CDT Big Data Comments Stress Importance of Consumer Empowerment
Written by Nasreen Hosein
Yesterday, CDT filed comments with the National Telecommunications Information Administration on the implications of big data on the digital economy. These comments follow previous government inquiries into big data, including reports released in May by the White House and the President’s Counsel of Advisors on Science and Technology following a “big data review.” The reports raised a number of intriguing questions, many of which revolved around a central concern: can the Consumer Privacy Bill of Rights support the innovations of big data, while still responding to potential risks?
In our comments, we argue that the White House’s Consumer Privacy Bill of Rights does not need to be rewritten in the name of big data. The White House’s privacy report that introduced the Consumer Privacy Bill of Rights was written only two years ago with the potential (and pitfalls) of big data in mind. If anything, in the age of big data, privacy protections and personal control should be strengthened to empower individuals to make informed choices about how companies collect, share, and maintain their personal information. Specific points we raise in our comments include:
- Big data doesn’t mean we lose any notion of privacy. The knowledge of some by some certainly does not mean the knowledge of all by all. While personal privacy does not necessarily override all considerations, regulations must ensure that we retain privacy rights even in information that is shared or otherwise observable.
- Notice and choice should be improved, not abandoned. It’s currently difficult for consumers to make informed privacy decisions due to dense, inscrutable privacy policies. Privacy legislation should steer its efforts toward offering more clarity and control to users, instead of assuming consumers can’t make those decisions on their own.
- Responsible use and accountability are necessary but not sufficient for privacy protection. Complete reliance on responsible use presumes that institutions can perfectly control the data they obtain, but situations such as data breach or illegitimate government access show that this is obviously not true. Additionally, shifting privacy protection to opaque internal privacy processes offers consumers and regulators less visibility into data practices and fewer opportunities to hold institutions accountable.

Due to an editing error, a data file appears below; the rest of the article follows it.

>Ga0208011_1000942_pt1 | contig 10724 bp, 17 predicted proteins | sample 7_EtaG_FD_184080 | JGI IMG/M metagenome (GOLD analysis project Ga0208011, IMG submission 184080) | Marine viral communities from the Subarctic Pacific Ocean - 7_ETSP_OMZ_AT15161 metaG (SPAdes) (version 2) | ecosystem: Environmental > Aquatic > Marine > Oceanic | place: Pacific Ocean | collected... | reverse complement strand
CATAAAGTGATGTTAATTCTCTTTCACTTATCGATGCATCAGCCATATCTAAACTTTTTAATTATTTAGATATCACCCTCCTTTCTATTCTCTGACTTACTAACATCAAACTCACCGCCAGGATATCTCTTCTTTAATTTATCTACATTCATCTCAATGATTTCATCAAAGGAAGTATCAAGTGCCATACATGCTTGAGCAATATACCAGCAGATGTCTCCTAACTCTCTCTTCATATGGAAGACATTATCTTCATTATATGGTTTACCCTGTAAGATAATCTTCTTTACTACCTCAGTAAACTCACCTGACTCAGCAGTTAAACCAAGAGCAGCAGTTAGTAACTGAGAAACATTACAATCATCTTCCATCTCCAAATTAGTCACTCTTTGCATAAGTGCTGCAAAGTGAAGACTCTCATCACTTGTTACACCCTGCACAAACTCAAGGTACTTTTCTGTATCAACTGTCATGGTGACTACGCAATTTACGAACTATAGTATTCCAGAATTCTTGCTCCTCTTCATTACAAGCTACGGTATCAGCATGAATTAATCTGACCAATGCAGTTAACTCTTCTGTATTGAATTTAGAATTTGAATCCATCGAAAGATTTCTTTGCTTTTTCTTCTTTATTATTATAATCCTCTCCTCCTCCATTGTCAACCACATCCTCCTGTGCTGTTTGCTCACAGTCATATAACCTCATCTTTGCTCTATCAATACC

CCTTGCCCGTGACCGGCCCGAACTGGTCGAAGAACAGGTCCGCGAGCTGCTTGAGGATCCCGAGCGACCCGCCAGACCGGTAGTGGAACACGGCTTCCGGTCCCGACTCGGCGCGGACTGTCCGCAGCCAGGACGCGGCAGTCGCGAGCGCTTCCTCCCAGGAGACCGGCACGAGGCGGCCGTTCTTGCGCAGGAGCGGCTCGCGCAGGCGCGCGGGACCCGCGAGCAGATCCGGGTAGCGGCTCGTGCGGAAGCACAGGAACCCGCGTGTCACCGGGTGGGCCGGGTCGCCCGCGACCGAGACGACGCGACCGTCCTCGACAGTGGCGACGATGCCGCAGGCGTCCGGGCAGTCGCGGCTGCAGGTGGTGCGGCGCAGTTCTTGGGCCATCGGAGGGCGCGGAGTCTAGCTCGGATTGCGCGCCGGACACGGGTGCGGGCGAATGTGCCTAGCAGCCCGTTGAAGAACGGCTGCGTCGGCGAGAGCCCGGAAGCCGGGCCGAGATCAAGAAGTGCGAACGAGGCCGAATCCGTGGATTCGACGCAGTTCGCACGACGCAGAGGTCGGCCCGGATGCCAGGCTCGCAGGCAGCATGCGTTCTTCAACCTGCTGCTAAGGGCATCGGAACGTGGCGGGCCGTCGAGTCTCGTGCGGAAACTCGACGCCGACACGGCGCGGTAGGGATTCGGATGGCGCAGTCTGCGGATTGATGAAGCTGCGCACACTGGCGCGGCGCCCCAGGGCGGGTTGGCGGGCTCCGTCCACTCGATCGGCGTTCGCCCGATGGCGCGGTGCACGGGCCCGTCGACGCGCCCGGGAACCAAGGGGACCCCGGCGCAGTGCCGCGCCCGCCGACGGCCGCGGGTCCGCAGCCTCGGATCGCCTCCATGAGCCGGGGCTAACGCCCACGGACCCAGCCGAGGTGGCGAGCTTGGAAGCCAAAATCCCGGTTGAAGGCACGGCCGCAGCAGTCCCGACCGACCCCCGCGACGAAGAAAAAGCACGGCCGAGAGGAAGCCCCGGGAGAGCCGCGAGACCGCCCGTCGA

- Deletion and de-identification aren’t perfect, but they provide meaningful privacy protections. Requiring companies to exercise reasonable diligence to delete data, coupled with a commitment not to try to recover it, offers consumers reasonable protection. And while de-identified data still holds risks, policy safeguards can go further with enforceable public commitments to do de-identification well and to not allow re-identification, coupled with contractually binding downstream recipients to not re-identify or further release de-identified data. Certainly, these approaches to deletion and de-identification are preferable to doing nothing to mitigate the amount of identifiable information on consumers.
- Big data should empower individuals. Technical solutions, such as legally sanctioned “privacy preference profiles” and metadata privacy rule sets, are promising concepts that may offer consumers considerable control. Using these methods, a consumer could tell a company that he or she feels comfortable sharing information with it, so long as the company agrees to delete or de-identify the data after a period of time. The company could then decide whether to offer the user service under those terms. Creating a functioning market for privacy would represent a huge advance over current practices, where users have poor visibility into commercial data practices and few options to register persistent preferences.
Of course, no privacy protective framework can allow for maximum usage of data, while still completely safeguarding personal privacy; trade-offs will have to be made. Ultimately, we believe that these trade-offs should be evaluated and decided by the individuals whose information is affected — not by governments or corporations.